The Daily Gamecock

Column: American two-party system is fundamentally broken

If America wants to change its politics for the better, the two-party system must be broken. Almost all of the problems of American politics can be traced to the divide between our two parties.

For a country that prides itself as the greatest democracy on the planet, there are glaring problems with America’s system. The largest problem is how the two-party system forces together people that normally would not be on the same side. For example, the Republicans vary from socially liberal libertarians to evangelical-borderline-theocrats. Meanwhile, the Democrats vary from centralist moderates to social democrats. 

This big-tent mentality causes internal division between the parties and is partly why the primary campaigns can be so contentious. America witnessed this during the Democratic primaries a few months ago, where centrist and moderate Democrats such as Joe Biden faced off against progressive Democrats such as Bernie Sanders.

According to noted socialist Democratic Rep. Alexandria Ocasio-Cortez, in any other country, these people wouldn’t be in the same party. But in America, where there are only two choices, the candidates have to sell that their version of what their party stands for is the correct one.

Additionally, most other democracies have more than two parties. Even other countries that have a big center-left and a big center-right party like the United Kingdom and New Zealand have other viable parties in their legislatures. The U.K., for example, has more than just its Conservative and Labour parties. There’s the Liberal Democrats, the Scottish Nationals, the Greens and several more. Having more parties also lowers the chance of two parties being deadlocked in endless stalemate like America sees itself in so often and that George Washington warned against in his farewell address.

However, the root of the issue is how American elections use a first-past-the-post voting system. The way the system works is that everyone gets one vote, and the candidate with a plurality wins. This system fundamentally discourages more than two parties because a plurality does not equal a majority. Because of this, a third party can draw votes away from another, causing a different party with less shared beliefs to win.

This is something with abundant historical precedent. From Theodore Roosevelt’s 1912 run causing Woodrow Wilson’s victory to Ralph Nader's run in 2000 resulting in George W. Bush's victory, the point stands that whenever a third party receives significant voter turnout, the party with opposite beliefs wins.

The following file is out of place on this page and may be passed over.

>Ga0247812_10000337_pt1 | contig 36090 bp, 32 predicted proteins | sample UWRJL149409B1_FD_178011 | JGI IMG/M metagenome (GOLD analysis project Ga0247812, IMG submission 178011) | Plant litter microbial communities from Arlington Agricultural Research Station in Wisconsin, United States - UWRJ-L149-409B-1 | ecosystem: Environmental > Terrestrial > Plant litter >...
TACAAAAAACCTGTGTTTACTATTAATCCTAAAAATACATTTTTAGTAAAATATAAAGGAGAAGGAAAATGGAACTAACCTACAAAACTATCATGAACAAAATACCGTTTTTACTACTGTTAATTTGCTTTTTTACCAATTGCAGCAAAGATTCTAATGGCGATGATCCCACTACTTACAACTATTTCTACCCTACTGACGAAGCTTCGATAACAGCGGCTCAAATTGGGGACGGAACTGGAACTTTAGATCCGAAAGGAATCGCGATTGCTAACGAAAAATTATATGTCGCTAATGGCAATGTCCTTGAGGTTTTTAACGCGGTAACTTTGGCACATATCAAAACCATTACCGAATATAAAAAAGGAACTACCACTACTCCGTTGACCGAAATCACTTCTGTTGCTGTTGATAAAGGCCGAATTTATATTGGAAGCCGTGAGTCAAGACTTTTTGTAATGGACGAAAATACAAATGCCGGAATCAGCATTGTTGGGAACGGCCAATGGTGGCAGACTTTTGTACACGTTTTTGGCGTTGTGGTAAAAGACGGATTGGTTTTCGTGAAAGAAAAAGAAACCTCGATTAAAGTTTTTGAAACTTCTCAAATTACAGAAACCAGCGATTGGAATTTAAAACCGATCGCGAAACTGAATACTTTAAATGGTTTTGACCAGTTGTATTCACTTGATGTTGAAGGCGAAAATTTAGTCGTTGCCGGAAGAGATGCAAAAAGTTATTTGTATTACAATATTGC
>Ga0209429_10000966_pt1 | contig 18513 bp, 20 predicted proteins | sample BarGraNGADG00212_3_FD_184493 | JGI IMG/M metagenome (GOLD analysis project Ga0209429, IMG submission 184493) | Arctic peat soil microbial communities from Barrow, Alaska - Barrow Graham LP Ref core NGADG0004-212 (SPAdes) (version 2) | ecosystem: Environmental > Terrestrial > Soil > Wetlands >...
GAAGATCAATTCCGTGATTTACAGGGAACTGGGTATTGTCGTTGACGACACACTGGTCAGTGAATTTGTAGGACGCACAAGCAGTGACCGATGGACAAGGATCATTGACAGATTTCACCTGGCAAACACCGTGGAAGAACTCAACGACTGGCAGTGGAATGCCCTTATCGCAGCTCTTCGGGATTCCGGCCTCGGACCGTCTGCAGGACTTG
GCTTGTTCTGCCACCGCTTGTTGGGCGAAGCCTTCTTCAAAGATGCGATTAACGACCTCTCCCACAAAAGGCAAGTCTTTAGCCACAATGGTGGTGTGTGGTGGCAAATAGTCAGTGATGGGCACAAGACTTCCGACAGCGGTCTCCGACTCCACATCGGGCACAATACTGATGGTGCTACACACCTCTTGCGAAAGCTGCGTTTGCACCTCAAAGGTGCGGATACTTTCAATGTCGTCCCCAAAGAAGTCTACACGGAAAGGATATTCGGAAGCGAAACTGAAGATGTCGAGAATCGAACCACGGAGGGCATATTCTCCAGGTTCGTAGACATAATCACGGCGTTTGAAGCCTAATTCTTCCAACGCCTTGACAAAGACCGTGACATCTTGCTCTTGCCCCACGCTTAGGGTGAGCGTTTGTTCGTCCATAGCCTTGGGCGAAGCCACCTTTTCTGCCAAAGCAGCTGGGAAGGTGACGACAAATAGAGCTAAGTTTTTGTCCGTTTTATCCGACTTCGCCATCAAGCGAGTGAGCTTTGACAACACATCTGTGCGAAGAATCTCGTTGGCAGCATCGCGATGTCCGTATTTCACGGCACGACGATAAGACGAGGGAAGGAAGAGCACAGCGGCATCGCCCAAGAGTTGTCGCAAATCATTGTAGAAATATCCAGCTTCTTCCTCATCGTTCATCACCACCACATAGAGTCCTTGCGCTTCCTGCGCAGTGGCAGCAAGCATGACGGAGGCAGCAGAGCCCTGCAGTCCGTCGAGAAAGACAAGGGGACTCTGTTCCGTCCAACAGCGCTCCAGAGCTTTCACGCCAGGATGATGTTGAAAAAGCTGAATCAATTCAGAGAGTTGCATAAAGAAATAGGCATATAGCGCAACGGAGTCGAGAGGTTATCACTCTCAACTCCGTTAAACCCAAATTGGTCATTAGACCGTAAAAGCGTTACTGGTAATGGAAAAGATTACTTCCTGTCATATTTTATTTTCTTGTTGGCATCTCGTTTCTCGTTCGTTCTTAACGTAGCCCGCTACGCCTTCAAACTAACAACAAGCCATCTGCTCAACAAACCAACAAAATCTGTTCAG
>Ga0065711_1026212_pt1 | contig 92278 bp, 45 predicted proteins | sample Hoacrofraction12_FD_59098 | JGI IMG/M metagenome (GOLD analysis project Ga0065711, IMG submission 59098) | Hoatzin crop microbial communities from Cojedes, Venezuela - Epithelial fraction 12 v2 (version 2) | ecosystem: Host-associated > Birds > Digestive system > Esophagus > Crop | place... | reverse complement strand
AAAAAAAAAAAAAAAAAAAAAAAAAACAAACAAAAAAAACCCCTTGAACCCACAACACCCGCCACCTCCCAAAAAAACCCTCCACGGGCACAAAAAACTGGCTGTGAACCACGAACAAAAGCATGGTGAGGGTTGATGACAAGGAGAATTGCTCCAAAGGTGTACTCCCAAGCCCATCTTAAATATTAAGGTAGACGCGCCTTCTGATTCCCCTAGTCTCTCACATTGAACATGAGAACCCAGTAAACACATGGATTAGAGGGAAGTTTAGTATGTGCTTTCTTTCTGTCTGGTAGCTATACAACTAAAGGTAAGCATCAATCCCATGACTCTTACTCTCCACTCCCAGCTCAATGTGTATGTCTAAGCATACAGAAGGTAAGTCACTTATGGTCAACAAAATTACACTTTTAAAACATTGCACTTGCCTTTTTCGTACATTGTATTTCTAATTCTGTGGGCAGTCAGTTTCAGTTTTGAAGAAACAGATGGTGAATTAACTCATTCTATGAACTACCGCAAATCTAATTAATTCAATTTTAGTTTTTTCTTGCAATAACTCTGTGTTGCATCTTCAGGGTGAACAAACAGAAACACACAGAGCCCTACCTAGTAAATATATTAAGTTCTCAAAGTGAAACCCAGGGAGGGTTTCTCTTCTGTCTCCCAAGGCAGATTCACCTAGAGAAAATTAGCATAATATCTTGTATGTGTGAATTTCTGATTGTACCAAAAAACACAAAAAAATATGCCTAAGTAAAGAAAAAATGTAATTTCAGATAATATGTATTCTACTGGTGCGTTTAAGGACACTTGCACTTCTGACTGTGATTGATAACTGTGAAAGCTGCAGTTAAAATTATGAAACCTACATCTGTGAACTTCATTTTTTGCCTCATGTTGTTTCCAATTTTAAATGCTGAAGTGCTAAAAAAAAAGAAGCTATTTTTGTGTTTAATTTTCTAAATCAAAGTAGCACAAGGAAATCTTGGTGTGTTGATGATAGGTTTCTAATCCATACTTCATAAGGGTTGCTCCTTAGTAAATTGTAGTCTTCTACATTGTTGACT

This system forces people to vote strategically instead of for the candidate who most shares their beliefs. And this is why campaigns have devolved into mudslinging since politicians just have to convince voters that the other person is worse than them.

So, how would America reform this? The biggest reform would be to throw out first-past-the-post voting with ranked-choice voting. Ranked-choice voting fixes most of the problems immediately. The simple change is that a voter would be able to rank the candidates in terms of preference. If no candidate receives a majority, the candidate with the least support is eliminated. That candidate’s support is then transferred to what voters had as their second choice. This process continues until one candidate receives a majority.

With this system, the argument that a third party vote would be throwing away your vote wouldn’t be valid. Additionally, candidates would be able to viably run as other parties, and since other parties would be viable, candidates would have to run to win support by their beliefs as opposed to insulting the other sides. On top of that, candidates would also be running to win people’s second, third, etc. choice, not just their first. 

But the adoption of ranked-choice voting is just one step for America to reform its electoral system, which has many fundamental flaws. Other steps could be campaign finance reform, either the reform or abolition of the electoral college, and term limits for Congress.

All of this would be an uphill battle, but the point is clear. The system is broken, and America is dissatisfied with it. These changes must be enacted.